Staff saddened after shock collapse of Huthwaite construction giants

Staff have spoken of their sadness after the collapse of a nationally-renowned engineering and construction company, based in Huthwaite.

Tuesday, 5th October 2021, 1:19 pm
The nmcn headquarters in Huthwaite, where about 80 staff worked.

Nmcn, formerly known as North Midland Construction, has gone into administration after hitting financial problems during the pandemic.

With losses growing, a rescue package failed and the board has now announced that “the company is no longer able to continue as a growing concern”, bringing to an end 75 years of trading.

The collapse is a hammer-blow to the workforce. About 80 were employed at nmcn’s headquarters at Nunn Close in Huthwaite, with hundreds more working from regional centres across the country, including about 50 at one in Annesley.

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John Homer, who resigned as nmcn's chief executive officer last September, warning that the company faced "operational challenges".

Karen Andrews, 41, who was a design leader at Huthwaite, said: “It is a very sad time. I am gutted for the company and everyone I worked with.

"It was a lovely company to work for, very people-oriented. All its history and legacy has now gone.

"I can’t say enough good things about nmcn, and I envisaged staying there until retirement.”

Karen, who lives in Rainworth, was on the verge of promotion to design manager when the bombshell news came through.

She was also nmcn’s Midlands ambassador in STEM (science, technology, engineering and mathematics), working in the local community, including schools.

"The company was willing to invest a lot of time and money into that,” said Karen. “We had just adopted a local school to mentor students, but that won’t happen now.”

Initially a family business, nmcn was founded in 1946 but grew rapidly in recent years to become one of the UK’s giants in providing core infrastructure.

The contractor worked primarily on projects in the water sector, but also operated in the highways, telecom and building markets. Customers included Virgin Media, Severn Trent, BT Openreach, EDF Energy, councils and hospitals.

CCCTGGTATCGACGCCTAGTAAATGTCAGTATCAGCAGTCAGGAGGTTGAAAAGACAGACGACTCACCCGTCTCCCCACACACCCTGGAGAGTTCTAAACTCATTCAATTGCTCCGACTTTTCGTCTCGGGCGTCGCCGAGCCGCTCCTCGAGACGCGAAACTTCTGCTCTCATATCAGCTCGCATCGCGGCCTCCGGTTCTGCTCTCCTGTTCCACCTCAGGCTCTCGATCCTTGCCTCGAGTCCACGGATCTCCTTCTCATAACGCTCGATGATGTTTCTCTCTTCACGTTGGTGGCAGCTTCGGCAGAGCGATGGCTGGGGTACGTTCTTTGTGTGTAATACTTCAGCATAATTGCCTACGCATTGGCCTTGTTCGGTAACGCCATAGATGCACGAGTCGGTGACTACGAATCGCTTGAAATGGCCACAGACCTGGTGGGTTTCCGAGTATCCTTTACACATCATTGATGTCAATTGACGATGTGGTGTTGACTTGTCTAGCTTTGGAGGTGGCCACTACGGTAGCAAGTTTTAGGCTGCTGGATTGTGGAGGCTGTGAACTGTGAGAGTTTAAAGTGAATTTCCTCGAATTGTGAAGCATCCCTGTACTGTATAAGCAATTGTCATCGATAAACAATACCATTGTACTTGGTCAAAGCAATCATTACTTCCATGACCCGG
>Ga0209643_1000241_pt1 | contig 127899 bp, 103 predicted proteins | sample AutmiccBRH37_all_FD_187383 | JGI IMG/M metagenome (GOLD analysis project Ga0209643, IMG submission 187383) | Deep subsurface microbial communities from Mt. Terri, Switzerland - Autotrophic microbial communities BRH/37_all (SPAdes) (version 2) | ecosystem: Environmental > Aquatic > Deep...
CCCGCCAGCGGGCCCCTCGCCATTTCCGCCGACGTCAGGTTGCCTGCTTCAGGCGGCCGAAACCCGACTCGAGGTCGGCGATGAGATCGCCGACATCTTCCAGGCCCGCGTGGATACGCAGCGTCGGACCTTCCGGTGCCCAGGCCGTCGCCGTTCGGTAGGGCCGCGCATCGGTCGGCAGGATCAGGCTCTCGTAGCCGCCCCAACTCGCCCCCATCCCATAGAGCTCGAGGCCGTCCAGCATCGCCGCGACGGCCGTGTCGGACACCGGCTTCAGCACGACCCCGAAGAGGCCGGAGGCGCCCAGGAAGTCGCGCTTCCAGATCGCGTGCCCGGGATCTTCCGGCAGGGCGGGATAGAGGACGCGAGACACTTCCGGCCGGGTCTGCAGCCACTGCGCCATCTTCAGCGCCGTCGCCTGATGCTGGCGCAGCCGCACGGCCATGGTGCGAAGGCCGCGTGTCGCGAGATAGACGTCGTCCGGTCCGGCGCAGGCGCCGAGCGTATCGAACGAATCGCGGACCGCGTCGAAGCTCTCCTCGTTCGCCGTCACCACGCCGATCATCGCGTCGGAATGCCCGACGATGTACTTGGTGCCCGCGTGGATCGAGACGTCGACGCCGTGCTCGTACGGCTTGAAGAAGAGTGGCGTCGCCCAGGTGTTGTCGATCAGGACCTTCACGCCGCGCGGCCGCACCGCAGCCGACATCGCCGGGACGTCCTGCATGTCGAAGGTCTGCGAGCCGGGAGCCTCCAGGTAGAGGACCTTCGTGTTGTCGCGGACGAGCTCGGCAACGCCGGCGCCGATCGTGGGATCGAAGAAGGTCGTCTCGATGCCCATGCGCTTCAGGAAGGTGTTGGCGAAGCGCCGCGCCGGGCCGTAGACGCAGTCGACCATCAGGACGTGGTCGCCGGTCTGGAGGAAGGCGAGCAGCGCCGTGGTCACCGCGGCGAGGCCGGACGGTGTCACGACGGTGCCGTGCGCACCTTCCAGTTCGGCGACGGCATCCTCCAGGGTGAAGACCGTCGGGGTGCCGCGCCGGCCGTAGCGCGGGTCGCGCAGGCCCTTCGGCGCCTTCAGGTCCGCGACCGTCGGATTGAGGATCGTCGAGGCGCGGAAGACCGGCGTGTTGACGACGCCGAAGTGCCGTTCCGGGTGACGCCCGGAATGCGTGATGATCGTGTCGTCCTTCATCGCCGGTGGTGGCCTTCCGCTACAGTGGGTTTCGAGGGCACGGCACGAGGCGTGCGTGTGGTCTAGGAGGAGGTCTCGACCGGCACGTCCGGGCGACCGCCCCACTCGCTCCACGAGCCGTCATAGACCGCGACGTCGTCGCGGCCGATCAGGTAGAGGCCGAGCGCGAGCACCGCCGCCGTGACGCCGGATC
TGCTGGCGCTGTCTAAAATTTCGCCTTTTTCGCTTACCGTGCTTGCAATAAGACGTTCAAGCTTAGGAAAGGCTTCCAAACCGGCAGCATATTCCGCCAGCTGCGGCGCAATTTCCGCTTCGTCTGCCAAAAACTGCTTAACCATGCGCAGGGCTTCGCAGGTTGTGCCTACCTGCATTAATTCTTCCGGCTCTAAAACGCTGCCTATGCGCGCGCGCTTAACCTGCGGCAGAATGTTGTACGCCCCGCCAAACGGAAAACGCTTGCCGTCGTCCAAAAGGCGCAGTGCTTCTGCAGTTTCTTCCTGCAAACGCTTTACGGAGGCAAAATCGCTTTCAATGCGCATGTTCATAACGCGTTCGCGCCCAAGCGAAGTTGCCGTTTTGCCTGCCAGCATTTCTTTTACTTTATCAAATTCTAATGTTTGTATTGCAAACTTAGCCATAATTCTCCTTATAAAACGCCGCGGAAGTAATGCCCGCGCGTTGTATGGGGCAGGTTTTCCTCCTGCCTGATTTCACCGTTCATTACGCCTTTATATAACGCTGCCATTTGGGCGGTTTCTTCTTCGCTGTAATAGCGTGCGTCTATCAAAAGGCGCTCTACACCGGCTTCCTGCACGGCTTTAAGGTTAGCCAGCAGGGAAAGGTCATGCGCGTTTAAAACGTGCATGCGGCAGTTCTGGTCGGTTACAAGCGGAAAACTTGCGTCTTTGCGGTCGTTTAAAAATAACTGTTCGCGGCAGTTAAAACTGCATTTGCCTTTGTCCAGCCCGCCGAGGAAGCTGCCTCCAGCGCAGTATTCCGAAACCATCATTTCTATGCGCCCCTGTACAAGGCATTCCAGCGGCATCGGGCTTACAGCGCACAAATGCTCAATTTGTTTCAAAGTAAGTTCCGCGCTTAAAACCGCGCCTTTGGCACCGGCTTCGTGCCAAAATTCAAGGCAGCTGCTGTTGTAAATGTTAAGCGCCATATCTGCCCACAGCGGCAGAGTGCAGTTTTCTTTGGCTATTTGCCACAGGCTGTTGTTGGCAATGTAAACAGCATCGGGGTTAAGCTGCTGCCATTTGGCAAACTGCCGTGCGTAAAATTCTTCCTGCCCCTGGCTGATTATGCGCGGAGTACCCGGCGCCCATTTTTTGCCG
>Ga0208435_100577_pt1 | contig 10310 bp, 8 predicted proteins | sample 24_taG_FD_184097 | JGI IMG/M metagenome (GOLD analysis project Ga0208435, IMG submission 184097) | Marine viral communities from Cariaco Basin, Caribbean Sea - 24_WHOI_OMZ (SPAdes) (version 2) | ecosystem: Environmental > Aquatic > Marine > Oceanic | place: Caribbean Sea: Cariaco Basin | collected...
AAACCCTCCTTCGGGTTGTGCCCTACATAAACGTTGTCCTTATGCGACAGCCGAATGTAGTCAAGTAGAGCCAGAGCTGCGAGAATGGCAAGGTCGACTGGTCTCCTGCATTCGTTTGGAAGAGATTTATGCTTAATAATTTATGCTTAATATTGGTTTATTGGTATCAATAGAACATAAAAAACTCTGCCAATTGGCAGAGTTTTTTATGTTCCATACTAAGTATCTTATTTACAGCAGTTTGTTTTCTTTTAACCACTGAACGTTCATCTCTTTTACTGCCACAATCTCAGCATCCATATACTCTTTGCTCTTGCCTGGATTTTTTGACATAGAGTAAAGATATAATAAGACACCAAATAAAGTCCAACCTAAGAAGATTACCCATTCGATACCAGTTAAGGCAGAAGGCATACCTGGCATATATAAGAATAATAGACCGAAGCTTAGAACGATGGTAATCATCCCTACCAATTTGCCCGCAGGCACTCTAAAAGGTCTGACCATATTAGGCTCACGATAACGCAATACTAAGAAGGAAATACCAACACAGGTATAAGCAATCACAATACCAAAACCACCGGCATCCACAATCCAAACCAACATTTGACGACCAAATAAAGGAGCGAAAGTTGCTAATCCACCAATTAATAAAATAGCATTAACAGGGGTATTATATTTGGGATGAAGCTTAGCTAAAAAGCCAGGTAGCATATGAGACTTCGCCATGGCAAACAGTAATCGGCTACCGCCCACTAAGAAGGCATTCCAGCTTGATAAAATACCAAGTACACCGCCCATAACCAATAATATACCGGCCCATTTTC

Nmcn recorded turnover of £404.7 million in 2019 and, at first, appeared to have survived the impact of the pandemic, reporting pre-tax profits for the first six months of last year.

But alarm bells began to ring in September, 2020 when chief executive officer John Homer suddenly quit and warned the firm was facing “operational challenges”.

Investors were then told nmcn was expected to make a loss of up to £15 million for 2020, which led to shares plunging by 25 per cent. On top of the deficit, new projects had failed to start on time.

After forecast losses had escalated to £24 million, hopes rose when a deal was agreed with turnaround investor Svella for a re-financing of the business. But this depended on its 2020 accounts being published on time.

As shares were suspended and expected losses shot up again, to £43 million, nmcn failed to meet accounts deadlines, killing the re-financing deal and causing “significant liquidity issues”. Inevitably, administrators Grant Thornton were called in.

Nmcn’s subsidiaries are not currently affected, and will be sold as going concerns. Offers have been received from interested buyers, and proceeds will help pay off the firm’s debts. Shareholders will not receive any dividends from the process.

The nmcn board said it had “worked tirelessly” with advisers and Svella to save the firm. It thanked shareholders, customers and suppliers “for their support over the years”.

Nmcn’s demise is the biggest corporate failure in the construction sector since Carillion went bust in 2018.